« Reply #26 - Posted 2005-07-19 05:48:24 »

I guess i agree with the sumamtion that generics add run-time checking at the cost of readability.

To me its a bad trade.  There are a few mistakes of the type that Mark mentions that you cna make if not careful that wont be caught at run time.  (ANother is calling map.remove(...) on the value rather then the key) but if your awake and watching what you are doing they are pretty easy to catch and fix and I contend that ocne you've done them once you never will again.

FOr the rest of the errors you can make, run-time type checks catch then quick enough for my tsates. 

Generics might make sense in some absolutely time-ciritcal places in code if they eliminated those run-time checks, but I don't think they can as they are pure syntactic sugar.  There were no VM changes made to support them.

Edit: And I should add that in general the VM is pretty savvy about minizing the impact of the run-time type checking.

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Offline Jeff

JGO Coder




Got any cats?


« Reply #27 - Posted 2005-07-19 05:50:25 »

To go slightly off topic...

Autroboxing though IMHO is just evil and a mistake and was added  in a fervor of C# me-too-ism.

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Offline zero

Junior Member





« Reply #28 - Posted 2005-07-19 11:06:16 »

Note: I have no read the complete discussion, so please apologize if I will reapeat something previously mentioned.


Hm, I'm perferctly happy with the new features, which become avaible in the tiger release. This may be because I've worked with C# 2.0 since the .NET Framework 2 Beta was availbale and don't want wot miss anything now in programming in Java.

At first I like the new enumeration type. Although IMHO it wasn't really needed, it is saves a little bit code using the BitVector class and it offers great flexibility compared to other languages.


Auto-boxing is the ony feature I'm watching with a good and a bad eye. The implementation shouldn't be compared to  the one of C# since the C# compiler only performs (forward) auto-boxing. In contrast to that the Java version can do auto-unboxing (back from the reference type to a value type).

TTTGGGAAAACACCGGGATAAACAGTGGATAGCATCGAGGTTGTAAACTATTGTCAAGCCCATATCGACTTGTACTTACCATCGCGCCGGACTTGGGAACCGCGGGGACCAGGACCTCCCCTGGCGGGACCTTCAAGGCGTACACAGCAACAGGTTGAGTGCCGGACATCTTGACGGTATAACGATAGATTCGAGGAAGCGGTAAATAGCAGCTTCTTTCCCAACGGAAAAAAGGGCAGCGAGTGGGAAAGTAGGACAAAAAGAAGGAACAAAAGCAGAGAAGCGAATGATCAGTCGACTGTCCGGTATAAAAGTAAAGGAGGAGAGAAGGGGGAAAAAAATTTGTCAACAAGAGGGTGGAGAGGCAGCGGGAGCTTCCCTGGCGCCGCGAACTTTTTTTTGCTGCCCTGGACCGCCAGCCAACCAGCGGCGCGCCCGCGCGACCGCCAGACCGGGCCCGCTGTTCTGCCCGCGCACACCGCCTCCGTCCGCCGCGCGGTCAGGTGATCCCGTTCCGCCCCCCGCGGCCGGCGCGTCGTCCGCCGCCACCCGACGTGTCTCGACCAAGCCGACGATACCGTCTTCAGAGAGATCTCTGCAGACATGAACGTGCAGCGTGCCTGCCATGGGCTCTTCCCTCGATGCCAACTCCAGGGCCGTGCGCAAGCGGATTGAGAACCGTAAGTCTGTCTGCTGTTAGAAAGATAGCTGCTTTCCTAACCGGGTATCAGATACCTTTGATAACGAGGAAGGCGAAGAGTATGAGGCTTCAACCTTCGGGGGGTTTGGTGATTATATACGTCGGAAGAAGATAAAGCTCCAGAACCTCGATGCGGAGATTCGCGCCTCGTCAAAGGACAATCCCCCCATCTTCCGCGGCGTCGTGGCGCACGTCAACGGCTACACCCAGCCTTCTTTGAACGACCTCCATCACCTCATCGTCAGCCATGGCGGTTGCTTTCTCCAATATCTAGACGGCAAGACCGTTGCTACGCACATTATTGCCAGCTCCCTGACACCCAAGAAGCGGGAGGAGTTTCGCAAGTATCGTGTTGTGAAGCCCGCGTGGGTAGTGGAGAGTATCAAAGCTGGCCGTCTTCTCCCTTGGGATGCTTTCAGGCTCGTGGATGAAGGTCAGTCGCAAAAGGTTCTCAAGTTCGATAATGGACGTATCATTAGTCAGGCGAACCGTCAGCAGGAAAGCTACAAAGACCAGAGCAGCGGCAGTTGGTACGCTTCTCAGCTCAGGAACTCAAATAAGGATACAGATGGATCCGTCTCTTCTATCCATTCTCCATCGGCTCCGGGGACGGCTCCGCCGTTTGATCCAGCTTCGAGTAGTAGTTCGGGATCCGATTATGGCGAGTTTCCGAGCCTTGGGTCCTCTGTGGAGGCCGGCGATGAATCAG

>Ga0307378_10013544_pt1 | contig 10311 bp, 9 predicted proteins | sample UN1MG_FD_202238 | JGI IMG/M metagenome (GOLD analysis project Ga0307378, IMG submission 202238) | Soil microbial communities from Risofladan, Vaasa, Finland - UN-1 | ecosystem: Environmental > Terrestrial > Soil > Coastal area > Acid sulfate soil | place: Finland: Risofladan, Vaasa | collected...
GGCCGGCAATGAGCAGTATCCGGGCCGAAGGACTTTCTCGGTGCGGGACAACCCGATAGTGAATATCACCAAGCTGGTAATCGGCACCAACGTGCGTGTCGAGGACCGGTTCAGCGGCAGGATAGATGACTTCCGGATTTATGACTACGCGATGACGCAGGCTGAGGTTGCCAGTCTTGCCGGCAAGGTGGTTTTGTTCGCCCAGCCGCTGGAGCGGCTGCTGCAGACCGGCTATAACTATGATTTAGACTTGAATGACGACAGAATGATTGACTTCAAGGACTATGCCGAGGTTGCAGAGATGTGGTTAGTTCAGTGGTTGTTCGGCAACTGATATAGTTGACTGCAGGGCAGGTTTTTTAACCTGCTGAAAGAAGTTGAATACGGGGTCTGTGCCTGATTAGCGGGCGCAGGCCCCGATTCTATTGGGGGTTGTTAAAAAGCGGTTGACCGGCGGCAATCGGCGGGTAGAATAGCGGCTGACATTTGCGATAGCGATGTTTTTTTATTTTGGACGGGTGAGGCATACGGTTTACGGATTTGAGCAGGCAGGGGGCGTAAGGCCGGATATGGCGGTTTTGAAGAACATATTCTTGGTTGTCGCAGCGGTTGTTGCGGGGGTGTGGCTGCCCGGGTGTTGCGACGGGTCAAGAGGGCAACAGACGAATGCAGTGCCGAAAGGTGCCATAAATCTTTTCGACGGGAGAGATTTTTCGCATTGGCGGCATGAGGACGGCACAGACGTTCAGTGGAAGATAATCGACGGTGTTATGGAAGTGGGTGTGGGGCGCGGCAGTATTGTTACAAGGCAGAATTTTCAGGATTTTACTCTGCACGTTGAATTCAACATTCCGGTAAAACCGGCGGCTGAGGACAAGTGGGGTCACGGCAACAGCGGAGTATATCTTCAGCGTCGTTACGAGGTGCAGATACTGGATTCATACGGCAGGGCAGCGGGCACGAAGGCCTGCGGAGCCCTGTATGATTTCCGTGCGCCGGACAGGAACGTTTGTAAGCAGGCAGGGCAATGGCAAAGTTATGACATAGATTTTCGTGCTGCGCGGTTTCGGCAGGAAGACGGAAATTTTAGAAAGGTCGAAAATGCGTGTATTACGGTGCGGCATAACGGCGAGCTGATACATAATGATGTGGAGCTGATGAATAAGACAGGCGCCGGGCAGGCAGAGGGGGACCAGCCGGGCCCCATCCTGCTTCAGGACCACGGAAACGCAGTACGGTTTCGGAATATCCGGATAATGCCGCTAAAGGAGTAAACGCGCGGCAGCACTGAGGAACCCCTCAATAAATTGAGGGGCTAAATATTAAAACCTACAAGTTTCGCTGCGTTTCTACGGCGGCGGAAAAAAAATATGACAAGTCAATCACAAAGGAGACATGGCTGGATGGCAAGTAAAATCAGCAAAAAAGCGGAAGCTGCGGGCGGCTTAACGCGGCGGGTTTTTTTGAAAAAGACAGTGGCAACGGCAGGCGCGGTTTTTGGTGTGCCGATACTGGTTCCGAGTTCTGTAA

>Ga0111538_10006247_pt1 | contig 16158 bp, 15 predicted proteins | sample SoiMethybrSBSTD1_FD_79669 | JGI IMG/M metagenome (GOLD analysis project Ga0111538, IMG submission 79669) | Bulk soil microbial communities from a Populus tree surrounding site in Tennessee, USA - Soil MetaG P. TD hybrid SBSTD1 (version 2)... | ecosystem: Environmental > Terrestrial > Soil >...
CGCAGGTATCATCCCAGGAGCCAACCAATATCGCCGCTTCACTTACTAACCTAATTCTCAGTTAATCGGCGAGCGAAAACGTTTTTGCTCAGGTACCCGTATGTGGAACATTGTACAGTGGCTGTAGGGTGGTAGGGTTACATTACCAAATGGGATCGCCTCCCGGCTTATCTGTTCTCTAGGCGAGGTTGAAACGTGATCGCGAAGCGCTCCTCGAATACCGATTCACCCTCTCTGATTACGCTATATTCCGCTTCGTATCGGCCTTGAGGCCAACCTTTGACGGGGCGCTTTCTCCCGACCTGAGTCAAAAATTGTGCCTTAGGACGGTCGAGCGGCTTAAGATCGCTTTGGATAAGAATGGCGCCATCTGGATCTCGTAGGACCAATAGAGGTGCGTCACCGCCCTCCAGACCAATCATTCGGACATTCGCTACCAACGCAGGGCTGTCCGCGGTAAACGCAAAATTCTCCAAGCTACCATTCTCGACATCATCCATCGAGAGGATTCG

Although in most cases the amount of code reduces, there are some issues I don't like because the lack of constancy, e.g.

1  
2  
3  
4  
5  
Integer i1 = 100, i2 = 100; // same as Integer.valueOf(100), i2 = Integer.valueOf(100);
Integer j1 = 100, j2 = 200; // same as Integer.valueOf(200), j2 = Integer.valueOf(200);

System.out.println(i1==i2); // true
System.out.println(j1==j2); //false


Of course the comparison is done on the reference and not the values, but i0,i1 share the same object while j1 and j2 don't. That is because the wrapper classes only have a cache for often used numbers between [-128 /or 0.0,127].


As it comes for generics, I won't take my hands on Java without them. I'm very happy with the implementation, especially that value types cannot be used with them. In C# it is o.k., because you can define own value types. However In Java, you cannot due to generality of reference objects, which I really prefer. (A simple language can be used and optimized more easily).
The reason I don't want to miss generics is not because it reduces potentially number of ClassCastExceptions thrown, I love them because they enable Meta-Programming. See the algebra packe in the code I have uploaded (for Jeff) in another thread, although the code isn't a fast as other, the matrix and vector functionality has to be programmed ones for all types, for which a field is defined. (In this sample case implemented fields are float, double and BigDecimal).


 Cheesy Go Java Go  Cheesy
 
Offline blahblahblahh

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« Reply #29 - Posted 2005-07-19 18:38:45 »

There are a few mistakes of the type that Mark mentions that you cna make if not careful that wont be caught at run time.  (ANother is calling map.remove(...) on the value rather then the key)

Argh! I've done that Sad. Twice, in fact Angry. First time it took several days to fix, second time several hours. Since then, as you say, I've *never* forgotten. Even seing the method name, my first throught is "key not value" Grin.

IMHO this would be a fantastic thing to get rid of. It's worth, oh, about 1 programmer day per year per project. Um. Generics costs, what, tens?, hundreds? of programmer days per year per project. Not a good trade (as Jeff says).

Jeff - I must be ill, I completely and utterly agree with you in all ways Tongue.

malloc will be first against the wall when the revolution comes...